How to communicate with someone who has dementia

Trying to communicate effectively with a loved one who has dementia or Alzheimer’s disease can be challenging. Often caregivers find themselves struggling to make a meaningful connection with someone who is suffering with cognitive or memory disorders.
Watch this video for a few tips on how to approach communicating with a loved one who has dementia or Alzheimer’s.
In addition, the Alzheimer’s Association recommends various “compassionate communication” strategies that may help you to make a meaningful connection with someone who is struggling with cognitive or memory disorders. 
These five tips are included with information we share with families seeking treatment for loved ones at the Center for Cognitive and Memory Disorders at Ohio State’s Wexner Medical Center.
Choose your words carefully.
Use simple and exact words and phrases. Break down all tasks into simple steps. Avoid using reasoning or logic. Don’t correct, argue or confront the person. Be supportive and let them know you are listening and trying to understand.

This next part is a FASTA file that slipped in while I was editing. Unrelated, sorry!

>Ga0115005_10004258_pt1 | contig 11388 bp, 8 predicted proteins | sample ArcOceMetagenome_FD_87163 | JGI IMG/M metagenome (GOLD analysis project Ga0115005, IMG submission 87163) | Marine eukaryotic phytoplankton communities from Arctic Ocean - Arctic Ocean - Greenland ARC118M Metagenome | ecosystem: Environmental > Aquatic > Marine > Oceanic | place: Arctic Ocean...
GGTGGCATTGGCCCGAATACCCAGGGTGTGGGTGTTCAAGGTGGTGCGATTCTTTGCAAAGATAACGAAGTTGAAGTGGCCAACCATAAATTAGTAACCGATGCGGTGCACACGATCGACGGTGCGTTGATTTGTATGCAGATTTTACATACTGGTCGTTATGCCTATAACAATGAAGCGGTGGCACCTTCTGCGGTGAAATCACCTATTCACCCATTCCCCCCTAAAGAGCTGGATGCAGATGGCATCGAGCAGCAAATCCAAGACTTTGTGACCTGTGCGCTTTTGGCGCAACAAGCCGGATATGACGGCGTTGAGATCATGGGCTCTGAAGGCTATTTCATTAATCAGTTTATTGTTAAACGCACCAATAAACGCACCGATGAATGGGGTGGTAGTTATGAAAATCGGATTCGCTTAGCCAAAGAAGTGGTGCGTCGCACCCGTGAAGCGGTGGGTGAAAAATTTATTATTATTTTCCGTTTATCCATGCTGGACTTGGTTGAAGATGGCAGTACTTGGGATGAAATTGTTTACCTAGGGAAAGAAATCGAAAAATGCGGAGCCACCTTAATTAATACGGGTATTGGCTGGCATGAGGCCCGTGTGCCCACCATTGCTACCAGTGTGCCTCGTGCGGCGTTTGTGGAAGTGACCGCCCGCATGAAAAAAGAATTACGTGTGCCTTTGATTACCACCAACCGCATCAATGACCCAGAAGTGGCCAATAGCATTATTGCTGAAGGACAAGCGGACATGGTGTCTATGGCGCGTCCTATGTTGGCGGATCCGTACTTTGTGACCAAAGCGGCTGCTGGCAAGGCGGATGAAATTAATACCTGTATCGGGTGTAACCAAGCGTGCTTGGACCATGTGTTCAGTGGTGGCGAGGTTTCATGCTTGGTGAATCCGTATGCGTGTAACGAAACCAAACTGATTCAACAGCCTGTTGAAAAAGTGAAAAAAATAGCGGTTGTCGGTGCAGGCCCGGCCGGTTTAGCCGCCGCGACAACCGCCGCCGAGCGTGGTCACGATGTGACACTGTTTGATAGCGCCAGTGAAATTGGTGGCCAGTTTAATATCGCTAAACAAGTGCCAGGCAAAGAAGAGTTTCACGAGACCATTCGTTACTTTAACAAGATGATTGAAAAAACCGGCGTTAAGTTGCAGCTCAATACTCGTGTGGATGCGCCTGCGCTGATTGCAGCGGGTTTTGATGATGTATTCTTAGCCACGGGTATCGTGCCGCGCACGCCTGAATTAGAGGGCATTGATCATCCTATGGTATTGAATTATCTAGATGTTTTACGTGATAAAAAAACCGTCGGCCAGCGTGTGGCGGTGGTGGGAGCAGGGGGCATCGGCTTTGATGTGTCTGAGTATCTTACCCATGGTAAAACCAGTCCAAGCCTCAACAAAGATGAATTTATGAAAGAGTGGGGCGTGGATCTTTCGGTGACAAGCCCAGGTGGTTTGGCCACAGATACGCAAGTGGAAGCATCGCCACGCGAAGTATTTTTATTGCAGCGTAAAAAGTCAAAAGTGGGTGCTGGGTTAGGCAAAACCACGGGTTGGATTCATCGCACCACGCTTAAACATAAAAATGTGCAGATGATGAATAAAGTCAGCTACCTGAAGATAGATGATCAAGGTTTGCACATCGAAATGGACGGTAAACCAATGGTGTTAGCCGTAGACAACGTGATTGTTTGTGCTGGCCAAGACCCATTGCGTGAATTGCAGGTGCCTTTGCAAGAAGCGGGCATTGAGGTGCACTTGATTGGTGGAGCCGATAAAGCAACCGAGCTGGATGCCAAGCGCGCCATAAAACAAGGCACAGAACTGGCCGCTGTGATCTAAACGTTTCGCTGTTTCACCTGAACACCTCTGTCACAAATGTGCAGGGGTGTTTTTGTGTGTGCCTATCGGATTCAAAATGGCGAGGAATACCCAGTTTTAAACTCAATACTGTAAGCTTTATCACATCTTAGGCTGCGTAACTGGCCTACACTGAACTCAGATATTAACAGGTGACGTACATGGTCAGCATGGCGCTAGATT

Avoid asking questions that rely on memory.
Avoid quizzing the person, or asking questions such as “Remember me?” or “Do you remember when?” Don’t remind them that they forget. And don’t take it personally when they can’t remember you.
Give visual clues.
Demonstrate by pointing, touching or beginning the task for the person. Encourage them to use gestures as well, and avoid sudden movements or gestures that could be perceived as threatening.
Be patient when waiting for a response.
The person may need extra time to process or encouragement to respond. Don’t interrupt. Offer comfort and reassurance.
Empathize with the person, instead of offering corrections.
Caregivers often make the mistake of trying to re-orient the person to reality, instead of simply empathizing. Focus on feelings instead of the facts, and don’t disagree with made-up stories. Re-orient to reality only if necessary for the person’s safety.
Dr. Douglas Scharre is director of the Division of Cognitive Neurology at The Ohio State University Wexner Medical Center’s Neurological Institute.

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